Certainly companies that violate the TCPA bear responsibility for their unlawful conduct.  All companies should have legal protections and resources in place to scrutinize all aspects of their business and minimize liabilities.  However, the constant stream of TCPA lawsuits against cannabis operators also may be a signal that the industry as a whole needs to do its part to fix a systemic issue.  If cannabis companies weren’t so inundated with staying on top of complex and constantly-changing cannabis regulations, many might have more time and energy to cross their t’s and dot their i’s from a business standpoint.  Of course, this is not meant in any way to excuse any violations of the law, but it is merely an observation of some of the unfortunate outcomes seen in highly-regulated industries, especially industries such as cannabis in which the tax burden is so high.  Indeed, part of what makes it so hard for legal companies to combat the black market is the ongoing regulatory costs of doing business.  Black market operators just don’t have to worry about following numerous complicated and constantly-evolving regulatory landscape, meaning it’s easier for them to focus on simply running a strong business.  If regulators made adjustments to make the lives of state-legal cannabis operators even slightly easier, while simultaneously increasing enforcement mechanisms to quash the black market, such state-legal companies might stand a better chance of withstanding the test of time.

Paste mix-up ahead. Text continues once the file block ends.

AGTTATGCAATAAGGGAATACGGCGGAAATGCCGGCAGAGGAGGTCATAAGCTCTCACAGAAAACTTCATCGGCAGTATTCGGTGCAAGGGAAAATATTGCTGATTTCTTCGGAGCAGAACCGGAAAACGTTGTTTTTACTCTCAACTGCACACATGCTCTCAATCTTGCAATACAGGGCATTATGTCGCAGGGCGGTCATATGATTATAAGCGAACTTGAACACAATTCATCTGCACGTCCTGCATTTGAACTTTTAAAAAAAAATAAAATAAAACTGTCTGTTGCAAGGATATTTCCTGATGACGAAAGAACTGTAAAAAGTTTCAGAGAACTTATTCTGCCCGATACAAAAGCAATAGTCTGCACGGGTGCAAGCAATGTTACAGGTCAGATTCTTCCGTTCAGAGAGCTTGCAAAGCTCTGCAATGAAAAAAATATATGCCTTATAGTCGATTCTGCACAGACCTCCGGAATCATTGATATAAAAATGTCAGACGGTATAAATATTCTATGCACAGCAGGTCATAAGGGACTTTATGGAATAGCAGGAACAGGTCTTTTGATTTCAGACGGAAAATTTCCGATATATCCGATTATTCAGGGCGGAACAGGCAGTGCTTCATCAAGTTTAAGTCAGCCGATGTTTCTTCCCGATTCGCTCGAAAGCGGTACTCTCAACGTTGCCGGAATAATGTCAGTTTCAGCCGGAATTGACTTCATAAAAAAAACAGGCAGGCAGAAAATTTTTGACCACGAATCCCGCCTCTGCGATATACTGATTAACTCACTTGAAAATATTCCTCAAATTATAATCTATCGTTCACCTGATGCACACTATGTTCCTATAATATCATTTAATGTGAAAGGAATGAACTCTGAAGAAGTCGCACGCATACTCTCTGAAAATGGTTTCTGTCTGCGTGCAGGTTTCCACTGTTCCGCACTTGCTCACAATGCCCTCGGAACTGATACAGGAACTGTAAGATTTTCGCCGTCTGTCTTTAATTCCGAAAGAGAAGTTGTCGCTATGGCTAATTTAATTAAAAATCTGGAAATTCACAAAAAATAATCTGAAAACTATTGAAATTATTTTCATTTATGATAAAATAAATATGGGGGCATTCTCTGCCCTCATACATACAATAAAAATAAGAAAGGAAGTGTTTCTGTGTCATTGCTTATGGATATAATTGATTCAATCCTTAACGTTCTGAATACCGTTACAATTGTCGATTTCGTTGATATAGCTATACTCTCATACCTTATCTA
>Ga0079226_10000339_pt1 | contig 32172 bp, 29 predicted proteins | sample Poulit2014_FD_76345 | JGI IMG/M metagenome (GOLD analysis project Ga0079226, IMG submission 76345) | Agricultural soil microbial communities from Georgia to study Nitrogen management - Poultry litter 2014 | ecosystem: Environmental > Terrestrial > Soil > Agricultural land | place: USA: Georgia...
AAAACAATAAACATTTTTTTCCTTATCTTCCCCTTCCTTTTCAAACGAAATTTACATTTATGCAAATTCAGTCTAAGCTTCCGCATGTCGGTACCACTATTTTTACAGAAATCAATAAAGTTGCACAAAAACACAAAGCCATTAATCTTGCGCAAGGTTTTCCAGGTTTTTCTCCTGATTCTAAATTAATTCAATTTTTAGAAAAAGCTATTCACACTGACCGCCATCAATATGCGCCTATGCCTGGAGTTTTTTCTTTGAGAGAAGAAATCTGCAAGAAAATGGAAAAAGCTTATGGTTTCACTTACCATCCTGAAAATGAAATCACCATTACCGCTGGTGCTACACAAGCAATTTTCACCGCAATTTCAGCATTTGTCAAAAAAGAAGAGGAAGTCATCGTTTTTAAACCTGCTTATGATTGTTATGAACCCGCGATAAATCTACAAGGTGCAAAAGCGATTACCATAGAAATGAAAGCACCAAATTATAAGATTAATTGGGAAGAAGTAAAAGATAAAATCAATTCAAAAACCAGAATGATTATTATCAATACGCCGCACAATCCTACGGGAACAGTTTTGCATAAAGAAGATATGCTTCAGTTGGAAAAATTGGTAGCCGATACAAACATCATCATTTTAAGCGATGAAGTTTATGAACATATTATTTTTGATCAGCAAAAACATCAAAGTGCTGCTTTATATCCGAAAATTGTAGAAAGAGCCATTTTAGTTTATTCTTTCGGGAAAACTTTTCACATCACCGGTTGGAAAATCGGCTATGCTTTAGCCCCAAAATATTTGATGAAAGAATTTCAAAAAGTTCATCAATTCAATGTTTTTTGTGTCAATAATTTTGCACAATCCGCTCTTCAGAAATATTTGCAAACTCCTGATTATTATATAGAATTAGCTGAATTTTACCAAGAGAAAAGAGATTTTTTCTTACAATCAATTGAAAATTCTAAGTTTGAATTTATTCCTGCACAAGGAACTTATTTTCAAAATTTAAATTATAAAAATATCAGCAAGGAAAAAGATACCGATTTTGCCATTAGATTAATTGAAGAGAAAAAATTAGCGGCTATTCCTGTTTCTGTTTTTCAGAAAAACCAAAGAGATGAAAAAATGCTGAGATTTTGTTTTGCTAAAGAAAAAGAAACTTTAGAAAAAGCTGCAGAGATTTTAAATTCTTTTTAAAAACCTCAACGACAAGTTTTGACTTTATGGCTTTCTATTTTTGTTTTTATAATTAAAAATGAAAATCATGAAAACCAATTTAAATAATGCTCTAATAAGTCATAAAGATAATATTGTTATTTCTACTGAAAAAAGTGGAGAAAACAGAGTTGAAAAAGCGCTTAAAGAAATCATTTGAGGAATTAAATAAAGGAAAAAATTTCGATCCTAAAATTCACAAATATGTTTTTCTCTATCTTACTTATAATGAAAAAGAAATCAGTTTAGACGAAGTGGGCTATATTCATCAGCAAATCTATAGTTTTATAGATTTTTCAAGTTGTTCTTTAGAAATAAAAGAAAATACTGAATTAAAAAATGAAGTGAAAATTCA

The TCPA lawsuits filed against cannabis companies include:

Joanne Bartel v. OG Collective LLC, case number 5:20-cv-01184, in the U.S. District Court for the Central District of California. (Filed on June 10, 2020)

Sharyl Duboise et al. v. Infinite Bloom LLC, case number 2:20-cv-01073, in the U.S. District Court for the District of Arizona. (Filed on June 2, 2020)

Rohrer v. Phenos Collective Inc., case number 1:20-at-00392, in the U.S. District Court for the Eastern District of California. (Filed on May 29, 2020)

Klitzner et al. v. WherezHemp LLC, case number 3:20-cv-00926, in the U.S. District Court for the Southern District of California. (Filed on May 18, 2020)

Jackson v. Euphoria Wellness LLC, case number 3:20-cv-03297, in U.S. District Court for the Northern District of California. (Filed on May 15, 2020)

Jeremy Berger et al. v. Therapeutic Hemp Inc. et al., case number 8:20-cv-00762, in the U.S. District Court for the Central District of California. (Filed on April 17, 2020)

Many thanks to Jason M. Ingber who co-authored this blog. Jason and Shuki attended UCLA Law School together, where they developed the critical thinking skills that are on display in this post. Jason is a litigation associate at Squire Patton Boggs, LLP, where his practice focuses on consumer class action defense, breach of contract, and consumer protection statutes. He can be reached at 

Disclaimer: This article has been prepared and published for informational and educational purposes only and is not offered or intended, nor should it be construed, to be legal advice.